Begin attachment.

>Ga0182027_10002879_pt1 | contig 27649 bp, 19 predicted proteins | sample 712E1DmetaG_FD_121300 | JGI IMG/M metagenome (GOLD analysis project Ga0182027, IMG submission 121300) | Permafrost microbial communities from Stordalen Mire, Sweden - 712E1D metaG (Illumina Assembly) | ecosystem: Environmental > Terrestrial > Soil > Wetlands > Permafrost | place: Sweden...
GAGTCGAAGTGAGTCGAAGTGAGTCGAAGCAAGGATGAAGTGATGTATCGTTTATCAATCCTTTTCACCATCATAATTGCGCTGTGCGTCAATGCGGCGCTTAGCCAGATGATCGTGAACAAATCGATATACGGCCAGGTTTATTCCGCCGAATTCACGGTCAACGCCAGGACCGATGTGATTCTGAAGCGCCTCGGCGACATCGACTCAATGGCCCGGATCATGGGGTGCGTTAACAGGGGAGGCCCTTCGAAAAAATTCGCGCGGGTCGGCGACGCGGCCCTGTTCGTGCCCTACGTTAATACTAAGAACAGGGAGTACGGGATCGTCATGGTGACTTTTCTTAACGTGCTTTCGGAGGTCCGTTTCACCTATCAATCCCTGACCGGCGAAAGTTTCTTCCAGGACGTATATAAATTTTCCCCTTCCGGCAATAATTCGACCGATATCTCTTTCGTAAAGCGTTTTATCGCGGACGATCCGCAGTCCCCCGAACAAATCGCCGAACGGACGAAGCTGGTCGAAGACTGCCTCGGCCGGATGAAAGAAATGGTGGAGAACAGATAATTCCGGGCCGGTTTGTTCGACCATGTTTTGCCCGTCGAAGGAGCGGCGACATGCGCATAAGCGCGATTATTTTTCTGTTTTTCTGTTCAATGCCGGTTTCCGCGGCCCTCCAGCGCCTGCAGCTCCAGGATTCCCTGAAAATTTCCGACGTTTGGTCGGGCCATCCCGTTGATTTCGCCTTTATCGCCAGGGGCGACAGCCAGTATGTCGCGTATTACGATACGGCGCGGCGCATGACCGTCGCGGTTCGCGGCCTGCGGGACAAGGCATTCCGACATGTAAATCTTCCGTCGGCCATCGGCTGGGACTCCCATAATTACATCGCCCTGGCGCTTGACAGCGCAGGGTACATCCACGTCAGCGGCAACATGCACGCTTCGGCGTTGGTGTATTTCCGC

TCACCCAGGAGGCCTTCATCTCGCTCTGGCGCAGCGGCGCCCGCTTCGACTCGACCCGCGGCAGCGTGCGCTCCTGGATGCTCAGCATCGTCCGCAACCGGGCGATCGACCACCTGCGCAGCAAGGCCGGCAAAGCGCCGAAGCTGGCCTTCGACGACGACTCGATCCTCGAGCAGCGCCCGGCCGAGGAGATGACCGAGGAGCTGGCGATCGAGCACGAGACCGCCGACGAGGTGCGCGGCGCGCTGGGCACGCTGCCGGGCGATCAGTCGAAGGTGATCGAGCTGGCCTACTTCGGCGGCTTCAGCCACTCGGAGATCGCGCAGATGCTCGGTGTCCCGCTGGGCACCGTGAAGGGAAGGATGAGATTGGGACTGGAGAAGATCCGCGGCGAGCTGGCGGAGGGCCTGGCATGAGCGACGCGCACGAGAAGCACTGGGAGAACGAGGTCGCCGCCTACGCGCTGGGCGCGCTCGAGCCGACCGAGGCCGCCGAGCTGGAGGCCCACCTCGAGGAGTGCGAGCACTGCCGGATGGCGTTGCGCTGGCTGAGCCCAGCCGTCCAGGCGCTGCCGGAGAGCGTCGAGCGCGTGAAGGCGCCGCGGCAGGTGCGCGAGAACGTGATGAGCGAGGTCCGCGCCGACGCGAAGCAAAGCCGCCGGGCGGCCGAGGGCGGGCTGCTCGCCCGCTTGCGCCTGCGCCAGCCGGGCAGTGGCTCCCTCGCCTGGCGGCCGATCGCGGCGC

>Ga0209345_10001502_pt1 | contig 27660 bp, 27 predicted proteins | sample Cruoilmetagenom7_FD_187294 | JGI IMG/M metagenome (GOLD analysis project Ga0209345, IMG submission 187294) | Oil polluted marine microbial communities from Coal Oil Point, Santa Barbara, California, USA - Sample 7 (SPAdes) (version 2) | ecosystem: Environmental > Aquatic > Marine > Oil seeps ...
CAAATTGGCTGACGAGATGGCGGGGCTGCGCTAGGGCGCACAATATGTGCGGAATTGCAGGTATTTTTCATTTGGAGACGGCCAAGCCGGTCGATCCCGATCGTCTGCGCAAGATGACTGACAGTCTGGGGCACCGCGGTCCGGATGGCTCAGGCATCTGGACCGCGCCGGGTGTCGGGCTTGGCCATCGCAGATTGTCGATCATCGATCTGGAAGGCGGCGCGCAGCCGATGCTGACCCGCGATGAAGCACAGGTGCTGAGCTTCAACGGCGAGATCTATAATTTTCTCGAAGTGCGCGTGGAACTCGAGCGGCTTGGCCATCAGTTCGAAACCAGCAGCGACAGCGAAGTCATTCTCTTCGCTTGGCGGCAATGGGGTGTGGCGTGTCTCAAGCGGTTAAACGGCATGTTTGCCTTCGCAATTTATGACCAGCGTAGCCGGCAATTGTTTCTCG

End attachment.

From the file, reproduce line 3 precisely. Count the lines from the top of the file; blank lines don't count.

TCACCCAGGAGGCCTTCATCTCGCTCTGGCGCAGCGGCGCCCGCTTCGACTCGACCCGCGGCAGCGTGCGCTCCTGGATGCTCAGCATCGTCCGCAACCGGGCGATCGACCACCTGCGCAGCAAGGCCGGCAAAGCGCCGAAGCTGGCCTTCGACGACGACTCGATCCTCGAGCAGCGCCCGGCCGAGGAGATGACCGAGGAGCTGGCGATCGAGCACGAGACCGCCGACGAGGTGCGCGGCGCGCTGGGCACGCTGCCGGGCGATCAGTCGAAGGTGATCGAGCTGGCCTACTTCGGCGGCTTCAGCCACTCGGAGATCGCGCAGATGCTCGGTGTCCCGCTGGGCACCGTGAAGGGAAGGATGAGATTGGGACTGGAGAAGATCCGCGGCGAGCTGGCGGAGGGCCTGGCATGAGCGACGCGCACGAGAAGCACTGGGAGAACGAGGTCGCCGCCTACGCGCTGGGCGCGCTCGAGCCGACCGAGGCCGCCGAGCTGGAGGCCCACCTCGAGGAGTGCGAGCACTGCCGGATGGCGTTGCGCTGGCTGAGCCCAGCCGTCCAGGCGCTGCCGGAGAGCGTCGAGCGCGTGAAGGCGCCGCGGCAGGTGCGCGAGAACGTGATGAGCGAGGTCCGCGCCGACGCGAAGCAAAGCCGCCGGGCGGCCGAGGGCGGGCTGCTCGCCCGCTTGCGCCTGCGCCAGCCGGGCAGTGGCTCCCTCGCCTGGCGGCCGATCGCGGCGC